An ancient logboat that could be 5,000 years old was discovered partially embedded in the banks of the River Boyne in Ireland. An archaeologist said the boat has a “very rare” feature.
Underwater archaeologist Karl Brady did an initial investigation and said the boat was unique from others found in the Republic because the oval shaped blisters on the upper edge are “very rare.”
The Irish Times reported that Brady said about the boat’s unique feature, “I have seen them on some boats found in Northern Ireland and Britain but not in Ireland. They could have been used for holding oars.” Brady works for the Department of Arts, Heritage and the Gaeltacht.
Members of the Boyne Fishermen’s Rescue and Recovery Service (BFRRS) found the boat while carrying out one of their routine operations to remove shopping carts from the Boyne.
Christy Finglas who was working with Michael Hodgins said, “We had our boat just pulled in here and I saw it and said look at that.” Hodgins had found a similar boat with his father about 45 years ago near Premier Periclase.
Much sediment and silt has been removed from the river bank and bed by recent heavy rainfall and new water waste treatment and these reasons may explain why the boat has become visible now after hundreds of years.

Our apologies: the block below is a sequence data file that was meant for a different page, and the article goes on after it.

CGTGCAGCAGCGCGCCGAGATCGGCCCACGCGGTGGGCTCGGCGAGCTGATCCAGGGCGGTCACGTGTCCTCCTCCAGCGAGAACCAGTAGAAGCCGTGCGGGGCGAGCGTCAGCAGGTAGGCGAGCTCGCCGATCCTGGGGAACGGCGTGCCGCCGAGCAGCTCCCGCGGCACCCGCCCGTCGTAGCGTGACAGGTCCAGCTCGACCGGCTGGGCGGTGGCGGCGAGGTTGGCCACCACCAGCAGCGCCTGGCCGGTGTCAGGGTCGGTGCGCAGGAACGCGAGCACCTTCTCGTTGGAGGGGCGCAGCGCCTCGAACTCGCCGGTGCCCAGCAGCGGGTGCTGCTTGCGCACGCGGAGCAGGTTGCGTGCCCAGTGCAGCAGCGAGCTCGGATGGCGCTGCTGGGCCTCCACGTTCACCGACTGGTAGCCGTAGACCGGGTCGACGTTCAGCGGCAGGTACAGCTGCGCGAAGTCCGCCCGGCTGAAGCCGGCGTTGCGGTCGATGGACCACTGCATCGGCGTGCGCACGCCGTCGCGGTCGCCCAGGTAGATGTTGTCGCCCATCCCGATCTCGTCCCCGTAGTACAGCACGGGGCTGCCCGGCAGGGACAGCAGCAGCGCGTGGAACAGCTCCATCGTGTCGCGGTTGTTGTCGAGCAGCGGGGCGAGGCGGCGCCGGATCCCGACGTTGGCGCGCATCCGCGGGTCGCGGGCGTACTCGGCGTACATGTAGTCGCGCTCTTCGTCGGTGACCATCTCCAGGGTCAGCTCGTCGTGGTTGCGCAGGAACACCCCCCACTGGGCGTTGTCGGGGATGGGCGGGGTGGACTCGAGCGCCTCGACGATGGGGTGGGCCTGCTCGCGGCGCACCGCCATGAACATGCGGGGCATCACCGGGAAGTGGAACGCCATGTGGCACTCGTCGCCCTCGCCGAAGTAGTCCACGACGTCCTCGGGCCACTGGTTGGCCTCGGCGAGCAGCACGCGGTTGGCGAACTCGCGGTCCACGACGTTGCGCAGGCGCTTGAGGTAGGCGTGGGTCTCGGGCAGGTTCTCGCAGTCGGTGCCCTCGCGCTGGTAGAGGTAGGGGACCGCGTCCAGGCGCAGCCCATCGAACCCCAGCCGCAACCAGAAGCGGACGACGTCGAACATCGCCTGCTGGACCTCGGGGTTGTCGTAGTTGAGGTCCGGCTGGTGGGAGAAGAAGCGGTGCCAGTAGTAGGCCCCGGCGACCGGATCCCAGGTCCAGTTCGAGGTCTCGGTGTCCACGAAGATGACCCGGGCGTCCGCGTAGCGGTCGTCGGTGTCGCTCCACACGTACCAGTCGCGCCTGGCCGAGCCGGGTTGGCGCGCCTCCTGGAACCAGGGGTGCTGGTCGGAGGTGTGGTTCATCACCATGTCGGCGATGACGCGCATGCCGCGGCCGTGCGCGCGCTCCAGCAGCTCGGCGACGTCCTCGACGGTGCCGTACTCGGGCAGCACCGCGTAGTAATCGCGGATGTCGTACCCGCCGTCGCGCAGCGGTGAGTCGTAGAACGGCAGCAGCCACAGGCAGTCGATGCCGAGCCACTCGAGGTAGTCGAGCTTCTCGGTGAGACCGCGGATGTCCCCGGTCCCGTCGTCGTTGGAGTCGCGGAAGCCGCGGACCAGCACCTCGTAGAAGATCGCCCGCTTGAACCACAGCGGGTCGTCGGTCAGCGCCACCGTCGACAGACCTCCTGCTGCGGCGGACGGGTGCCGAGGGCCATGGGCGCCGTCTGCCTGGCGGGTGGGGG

The boat has been left where it was found for the moment. It is not accessible to the public. It will be dated later this year, but scholars are already excited about what information the boat may hold.
Minister for the Arts, Heritage and the Gaeltacht, Jimmy Deenihan said, “This is a significant discovery and is one of only a handful of log boats ever to be found in the River Boyne.”
He added, “It is impossible to date the boat at this stage but such craft were in use from prehistoric times right up to the 18th century.” Log boats were used in prehistoric times to transport people and goods as well as invade tribes.
Kelly commented about the boat’s possible age, “The Boyne is such an important river and crafts have been operating on it since the Stone Age. These vessels can get swept downstream towards the estuary so there might be a concentration in the Drogheda area. This particular vessel could be anything from 500 to 5,000 years old.”
Further research on the boat will provide more information about sailing on the Boyne. Antiquities keeper at the National Museum Dr Ned Kelly said, “This is a very exciting find. I would not be surprised if more craft like this were found in the Boyne.”